Lagos, Nigeria (CNN) -- Authorities have slapped a curfew on a city that has seen repeated violence between Christians and Muslims in Nigeria, but it has failed to stop the latest outbreak of killing, officials told CNN.
A local activist said at least 70 people had been killed and about 600 injured in the most recent outbreak.
The violence broke out Sunday and flared up again Tuesday, prompting the imposition of a curfew through Wednesday, a local official said.
But the curfew has already been broken and there have been "a number of casualties," said Gyang Choji, special advisor on religious affairs to the governor of Plateau state.
Sani Shehu of the Civil Rights Congress in Jos said thousands of people had been displaced and were sheltering in military and police headquarters. There was no independent confirmation of Shehu's figures.
It is not clear what sparked the latest round of violence, but hundreds have died in clashes between Christians and Muslims in central Plateau state in the past decade.
In November 2008, at least 700 Nigerians died in Christian-Muslim riots that followed a disputed local election, Human Rights Watch reported.
The most populous country in Africa, with a population of more than 150 million, Nigeria is almost evenly divided between Muslims and Christians.
With more than 78 million Muslims, it is has the sixth largest Islamic population in the world, according to a study last year by the Pew Forum on Religion & Public Life.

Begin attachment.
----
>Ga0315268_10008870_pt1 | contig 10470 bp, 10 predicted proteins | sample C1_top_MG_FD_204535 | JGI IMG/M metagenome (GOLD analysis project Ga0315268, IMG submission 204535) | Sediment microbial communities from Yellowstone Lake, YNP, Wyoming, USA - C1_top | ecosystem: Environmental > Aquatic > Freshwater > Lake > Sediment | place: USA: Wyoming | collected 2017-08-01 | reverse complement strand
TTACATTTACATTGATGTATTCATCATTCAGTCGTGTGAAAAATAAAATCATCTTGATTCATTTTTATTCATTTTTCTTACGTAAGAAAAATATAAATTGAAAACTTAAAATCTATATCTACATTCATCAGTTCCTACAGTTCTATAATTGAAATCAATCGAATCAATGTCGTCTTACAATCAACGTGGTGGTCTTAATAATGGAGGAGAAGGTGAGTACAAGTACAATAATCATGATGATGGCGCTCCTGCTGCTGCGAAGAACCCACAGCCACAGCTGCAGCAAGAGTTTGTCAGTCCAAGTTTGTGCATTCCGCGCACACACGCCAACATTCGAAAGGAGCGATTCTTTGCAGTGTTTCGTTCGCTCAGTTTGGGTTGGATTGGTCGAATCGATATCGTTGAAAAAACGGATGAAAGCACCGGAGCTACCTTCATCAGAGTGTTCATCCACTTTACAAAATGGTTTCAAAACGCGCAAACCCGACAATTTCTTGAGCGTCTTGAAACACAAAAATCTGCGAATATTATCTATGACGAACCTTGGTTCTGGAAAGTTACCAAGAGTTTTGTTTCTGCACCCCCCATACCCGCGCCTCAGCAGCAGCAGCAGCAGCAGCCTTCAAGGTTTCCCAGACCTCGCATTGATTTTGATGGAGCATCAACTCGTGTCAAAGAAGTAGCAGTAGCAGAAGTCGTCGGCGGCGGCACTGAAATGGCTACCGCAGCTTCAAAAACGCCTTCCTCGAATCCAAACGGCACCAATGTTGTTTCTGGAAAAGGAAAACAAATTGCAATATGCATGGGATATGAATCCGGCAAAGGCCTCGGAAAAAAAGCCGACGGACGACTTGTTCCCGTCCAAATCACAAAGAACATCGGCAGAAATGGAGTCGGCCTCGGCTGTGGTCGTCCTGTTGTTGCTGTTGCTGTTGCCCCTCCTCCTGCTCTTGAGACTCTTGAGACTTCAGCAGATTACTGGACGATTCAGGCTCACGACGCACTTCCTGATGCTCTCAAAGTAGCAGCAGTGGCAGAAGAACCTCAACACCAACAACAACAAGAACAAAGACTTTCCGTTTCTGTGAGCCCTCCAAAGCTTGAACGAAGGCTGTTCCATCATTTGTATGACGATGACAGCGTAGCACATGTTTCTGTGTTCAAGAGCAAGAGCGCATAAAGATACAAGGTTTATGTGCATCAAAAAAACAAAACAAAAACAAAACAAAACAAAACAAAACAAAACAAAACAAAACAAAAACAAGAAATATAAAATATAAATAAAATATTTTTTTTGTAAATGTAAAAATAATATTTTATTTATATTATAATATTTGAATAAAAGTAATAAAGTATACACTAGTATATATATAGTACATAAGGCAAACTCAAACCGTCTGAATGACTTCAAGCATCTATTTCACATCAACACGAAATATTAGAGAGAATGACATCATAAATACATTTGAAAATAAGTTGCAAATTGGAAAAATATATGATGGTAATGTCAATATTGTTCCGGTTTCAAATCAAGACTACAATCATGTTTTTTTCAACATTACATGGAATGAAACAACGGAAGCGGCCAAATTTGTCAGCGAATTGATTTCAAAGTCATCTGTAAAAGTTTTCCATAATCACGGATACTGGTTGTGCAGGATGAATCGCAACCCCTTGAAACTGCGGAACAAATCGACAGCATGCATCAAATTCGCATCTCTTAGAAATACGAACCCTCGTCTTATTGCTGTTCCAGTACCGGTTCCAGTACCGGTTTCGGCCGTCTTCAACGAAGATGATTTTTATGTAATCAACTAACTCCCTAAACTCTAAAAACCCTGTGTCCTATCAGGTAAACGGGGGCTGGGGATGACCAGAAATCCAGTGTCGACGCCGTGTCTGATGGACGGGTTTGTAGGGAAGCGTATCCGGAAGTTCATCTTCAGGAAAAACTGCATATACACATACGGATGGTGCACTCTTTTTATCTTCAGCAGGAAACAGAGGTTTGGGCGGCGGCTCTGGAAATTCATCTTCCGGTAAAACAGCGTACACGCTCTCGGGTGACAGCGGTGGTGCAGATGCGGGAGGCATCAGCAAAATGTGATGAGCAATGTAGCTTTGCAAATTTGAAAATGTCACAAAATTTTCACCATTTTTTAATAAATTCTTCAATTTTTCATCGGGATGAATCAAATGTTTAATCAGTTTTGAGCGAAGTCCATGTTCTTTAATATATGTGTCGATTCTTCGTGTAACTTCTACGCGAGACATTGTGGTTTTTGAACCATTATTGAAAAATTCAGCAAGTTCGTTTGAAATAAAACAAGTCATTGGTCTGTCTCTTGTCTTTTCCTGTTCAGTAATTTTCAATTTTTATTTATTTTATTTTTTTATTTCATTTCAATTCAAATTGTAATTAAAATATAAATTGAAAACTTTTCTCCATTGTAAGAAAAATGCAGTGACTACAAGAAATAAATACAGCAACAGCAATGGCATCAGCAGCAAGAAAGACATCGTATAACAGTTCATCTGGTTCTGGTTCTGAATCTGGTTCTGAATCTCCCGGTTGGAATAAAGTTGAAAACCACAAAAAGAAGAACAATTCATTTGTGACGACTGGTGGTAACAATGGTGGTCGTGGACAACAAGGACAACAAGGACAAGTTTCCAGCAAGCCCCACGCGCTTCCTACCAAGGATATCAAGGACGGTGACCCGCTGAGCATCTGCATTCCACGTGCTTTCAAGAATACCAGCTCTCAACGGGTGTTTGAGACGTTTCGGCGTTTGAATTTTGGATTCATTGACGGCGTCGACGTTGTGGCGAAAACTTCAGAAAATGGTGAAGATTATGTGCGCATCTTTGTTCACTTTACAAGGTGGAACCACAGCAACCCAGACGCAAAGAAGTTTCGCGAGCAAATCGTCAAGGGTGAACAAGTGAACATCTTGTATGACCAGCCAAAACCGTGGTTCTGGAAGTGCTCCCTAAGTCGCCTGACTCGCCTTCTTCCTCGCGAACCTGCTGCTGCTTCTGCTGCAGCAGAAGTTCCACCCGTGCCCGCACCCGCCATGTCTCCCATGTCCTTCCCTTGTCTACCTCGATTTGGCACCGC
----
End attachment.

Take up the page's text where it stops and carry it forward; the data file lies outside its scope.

It has become the focal point of Christian and Muslim groups -- in Nigeria and abroad, said Eliza Griswold, who has spent the last five years traveling to Nigeria to examine the causes of religious violence.
"Nigeria has become a battleground state for Christians and Muslims around the world who see themselves involved in a numbers game," said Griswold, author of "The Tenth Parallel," an upcoming book that explores the tension between Christians and Muslims just north of the equator in Africa and Asia.
"Any Christian or Muslim who has the point of view that numbers matter has a stake in Nigeria," she said.
The divisions between Christianity and Islam are more than symbolic in Nigeria. There's a geographic boundary: Nigerian Muslims tend to live in north, while Christians live in the south, Griswold said.
"There is this attitude that Islam is under siege by the Christian West and, by proxy, Nigerian Christians," she said. "There is this sense among some devoted Muslims in the north that we need to be part of the larger Islamic community, and we need to prove that we belong."